Subtraction Snake Game

THE SNAKE GAME

Materials: same materials as for previous snake games:
…box of colored bead bars 1-9
…box of ten bars
…box of black and white reminder bars (place holders)
…also box, with 9 compartments, for gray bead bars 1-9
(for bars of 6-9, there is a small space or color change after the fifth bead to facilitate counting)

Presentation:
As before, a snake is made, though this time we add to these colored bead bars, some gray bead bars. (Note: before the first gray bar appears, several colored bead bars should appear to create a large minuend) As before we begin counting, using the black and white reminder bead bars. When we come to a gray bar, we must subtract. The preceding black and white bead bar and the gray bar are isolated. 8 ­ 4 = 4 The 4 black bar is placed in the box cover with the other original colored beads.
Counting continues as usual. The next two bead bars are isolated: black 3 and gray 7. This gray bar means I must subtract. 3 ­ 7 is impossible; therefore I take one ten bar (from the snake’s new skin) and place it beside the 3 to make 13. 13 ­ 7 = 6. The black and white 6 is placed in the snake; the black 3 is placed with the other reminder bars; the ten bar is placed back in the box with the other ten bars; the gray 7 is placed in the box cover with the other original colored bead bars.
When the counting is finished, the gold bead bars (and reminder bar) are counted to find the result.

Control of Error: In the box cover are colored bead bars and gray bead bars mixed. First, these are separated into two groups, lain in chronological order. A gray bar is placed with its equivalent colored bar. Two colored bars may be combined to match a gray bar, or vice versa. When all of the gray bars have been matched; the colored bars are paired to be matched with ten bars as usual . When all of the bars have been matched, we know the counting was done correctly.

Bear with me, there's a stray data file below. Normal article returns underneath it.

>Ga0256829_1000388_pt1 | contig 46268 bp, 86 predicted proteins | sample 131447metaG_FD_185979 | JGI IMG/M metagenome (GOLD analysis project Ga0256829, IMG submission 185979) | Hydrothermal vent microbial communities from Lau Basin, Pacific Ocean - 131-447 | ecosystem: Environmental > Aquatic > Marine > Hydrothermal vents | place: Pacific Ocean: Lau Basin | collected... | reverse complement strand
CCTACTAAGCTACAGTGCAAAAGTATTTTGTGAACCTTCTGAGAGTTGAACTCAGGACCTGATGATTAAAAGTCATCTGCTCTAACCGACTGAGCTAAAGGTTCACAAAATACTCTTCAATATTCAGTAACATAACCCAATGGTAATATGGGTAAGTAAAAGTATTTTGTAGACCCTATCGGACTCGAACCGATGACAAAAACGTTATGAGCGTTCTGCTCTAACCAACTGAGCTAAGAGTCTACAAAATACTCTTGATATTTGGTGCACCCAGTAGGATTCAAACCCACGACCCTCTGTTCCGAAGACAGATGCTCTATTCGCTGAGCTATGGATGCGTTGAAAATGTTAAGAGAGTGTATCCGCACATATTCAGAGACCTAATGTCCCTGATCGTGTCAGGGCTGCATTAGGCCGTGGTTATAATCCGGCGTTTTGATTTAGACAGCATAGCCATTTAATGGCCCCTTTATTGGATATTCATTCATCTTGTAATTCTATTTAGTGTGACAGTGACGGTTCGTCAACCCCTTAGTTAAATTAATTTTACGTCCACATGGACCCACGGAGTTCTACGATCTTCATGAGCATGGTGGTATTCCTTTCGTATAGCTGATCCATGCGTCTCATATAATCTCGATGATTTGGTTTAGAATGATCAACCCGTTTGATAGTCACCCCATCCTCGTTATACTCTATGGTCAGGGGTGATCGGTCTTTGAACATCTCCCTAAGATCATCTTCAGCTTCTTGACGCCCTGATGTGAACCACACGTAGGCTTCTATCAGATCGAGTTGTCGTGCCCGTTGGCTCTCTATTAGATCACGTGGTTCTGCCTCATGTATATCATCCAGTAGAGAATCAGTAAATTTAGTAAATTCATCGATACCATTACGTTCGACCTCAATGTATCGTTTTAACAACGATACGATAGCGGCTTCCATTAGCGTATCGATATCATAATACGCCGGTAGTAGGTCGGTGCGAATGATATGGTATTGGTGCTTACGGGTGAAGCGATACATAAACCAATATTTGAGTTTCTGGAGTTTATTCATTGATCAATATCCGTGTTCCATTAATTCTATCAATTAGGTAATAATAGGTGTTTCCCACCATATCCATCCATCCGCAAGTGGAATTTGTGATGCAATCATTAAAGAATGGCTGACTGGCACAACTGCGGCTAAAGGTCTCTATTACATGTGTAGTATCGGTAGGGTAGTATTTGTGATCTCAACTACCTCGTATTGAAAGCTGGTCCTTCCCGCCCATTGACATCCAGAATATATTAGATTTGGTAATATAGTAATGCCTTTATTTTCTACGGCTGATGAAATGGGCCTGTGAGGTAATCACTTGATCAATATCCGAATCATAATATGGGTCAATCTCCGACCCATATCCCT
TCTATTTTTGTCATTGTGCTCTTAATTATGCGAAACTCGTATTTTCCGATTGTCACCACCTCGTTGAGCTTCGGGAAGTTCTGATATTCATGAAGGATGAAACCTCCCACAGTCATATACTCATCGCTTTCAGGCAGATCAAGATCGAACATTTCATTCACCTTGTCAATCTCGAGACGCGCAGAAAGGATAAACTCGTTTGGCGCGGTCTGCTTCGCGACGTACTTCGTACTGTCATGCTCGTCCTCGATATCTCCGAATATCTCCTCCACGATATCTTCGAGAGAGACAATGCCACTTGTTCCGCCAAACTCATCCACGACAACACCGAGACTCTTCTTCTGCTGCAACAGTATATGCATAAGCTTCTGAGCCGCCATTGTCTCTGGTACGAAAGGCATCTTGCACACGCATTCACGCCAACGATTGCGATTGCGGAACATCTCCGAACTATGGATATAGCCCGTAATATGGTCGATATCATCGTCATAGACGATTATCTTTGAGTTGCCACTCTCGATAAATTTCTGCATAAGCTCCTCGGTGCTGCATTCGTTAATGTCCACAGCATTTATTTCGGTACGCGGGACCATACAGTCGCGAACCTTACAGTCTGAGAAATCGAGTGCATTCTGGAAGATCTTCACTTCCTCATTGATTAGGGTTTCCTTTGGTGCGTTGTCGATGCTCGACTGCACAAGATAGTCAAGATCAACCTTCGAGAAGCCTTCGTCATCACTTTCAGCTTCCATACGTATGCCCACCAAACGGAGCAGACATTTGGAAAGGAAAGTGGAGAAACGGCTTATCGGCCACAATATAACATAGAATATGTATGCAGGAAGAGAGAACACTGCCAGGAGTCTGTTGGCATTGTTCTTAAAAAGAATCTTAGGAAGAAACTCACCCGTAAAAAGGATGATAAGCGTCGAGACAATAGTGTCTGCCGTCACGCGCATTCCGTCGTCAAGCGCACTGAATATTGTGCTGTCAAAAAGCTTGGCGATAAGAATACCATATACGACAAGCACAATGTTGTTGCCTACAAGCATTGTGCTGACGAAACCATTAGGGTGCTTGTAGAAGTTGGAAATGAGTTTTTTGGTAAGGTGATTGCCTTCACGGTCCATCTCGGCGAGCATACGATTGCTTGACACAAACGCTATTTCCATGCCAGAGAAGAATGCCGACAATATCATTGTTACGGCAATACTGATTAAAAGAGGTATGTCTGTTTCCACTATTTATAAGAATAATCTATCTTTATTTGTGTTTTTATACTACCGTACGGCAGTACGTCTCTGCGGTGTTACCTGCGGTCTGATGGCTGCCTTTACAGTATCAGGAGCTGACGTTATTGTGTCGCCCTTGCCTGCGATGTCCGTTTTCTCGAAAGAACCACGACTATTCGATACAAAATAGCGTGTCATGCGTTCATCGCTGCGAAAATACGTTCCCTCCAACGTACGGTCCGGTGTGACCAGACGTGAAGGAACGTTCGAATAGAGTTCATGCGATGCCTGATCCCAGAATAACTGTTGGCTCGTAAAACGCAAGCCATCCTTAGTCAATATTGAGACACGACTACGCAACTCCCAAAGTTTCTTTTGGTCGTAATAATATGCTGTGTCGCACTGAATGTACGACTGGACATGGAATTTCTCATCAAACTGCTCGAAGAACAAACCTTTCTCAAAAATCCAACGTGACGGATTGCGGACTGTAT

Direct Aim: to memorize subtraction

Indirect Aim: to prepare for algebra: positive and negative numbers


SUBTRACTION CHARTS AND COMBINATION CARD EXERCISES

a. Passage From Chart I to Chart II

Materials:
…Chart II (the numbers in pink function as the minuend; the blue as the subtrahend)
…combination cards
…Chart I

Exercise:
The child fishes for a combination, i.e. 9 ­ 2 =___, reads it and writes it down on his paper. A finger is placed on 9 on the pink strip on the chart.; another finger is placed on 2 on the blue strip. Where the two fingers meet, we find the difference. This is recorded on the paper. The child continues his work in this way, and when finished, he controls with Chart I.


SUBTRACTION CHARTS AND COMBINATION CARD EXERCISES

b. The Bingo Game of Subtraction (using Chart III)

Materials:
…Chart III and box of corresponding tiles
…combination cards
…Chart I (for control of combinations)
…Chart II (for control of placement of the tiles)

A. Exercise: 
The tiles are randomly arranged face up on the table. The child fishes for a combination, thinks of the answer, and finds the corresponding tile. After the minuend (pink) and subtrahend (blue) have been established on the chart, the child is able to find the place for the tile. He writes the equation on his paper and continues.

Control of Error: Charts I and II

B. Exercise: 
All of the tiles are in the box (or in a sack). The child fishes for a tile, and thinks, what could this be the remainder of? He thinks of a combination and writes it down, i.e.
7 = 14 ­ 7. He puts the tile in its place. He continues in this way, then controls his work.

C. Exercise: 
The tiles are arranged on the table in common stacks. The child chooses one stack and thinks of combinations which will yield this difference. He writes down the combination, finds the place on the chart, and so on, continuing until he has finished the stack.
When all of the stacks are arranged in order in a row, what form do they make? a rectangle or parallelopiped.

Group Games
1. The teacher, or a child functioning as the teacher, fishes for a combination and reads it. One of the children guess the difference.

2. The teacher fishes for a tile and the children offer combinations which give that result, until all are given.

Aim: (of all of exercises,) to memorize subtraction combinations

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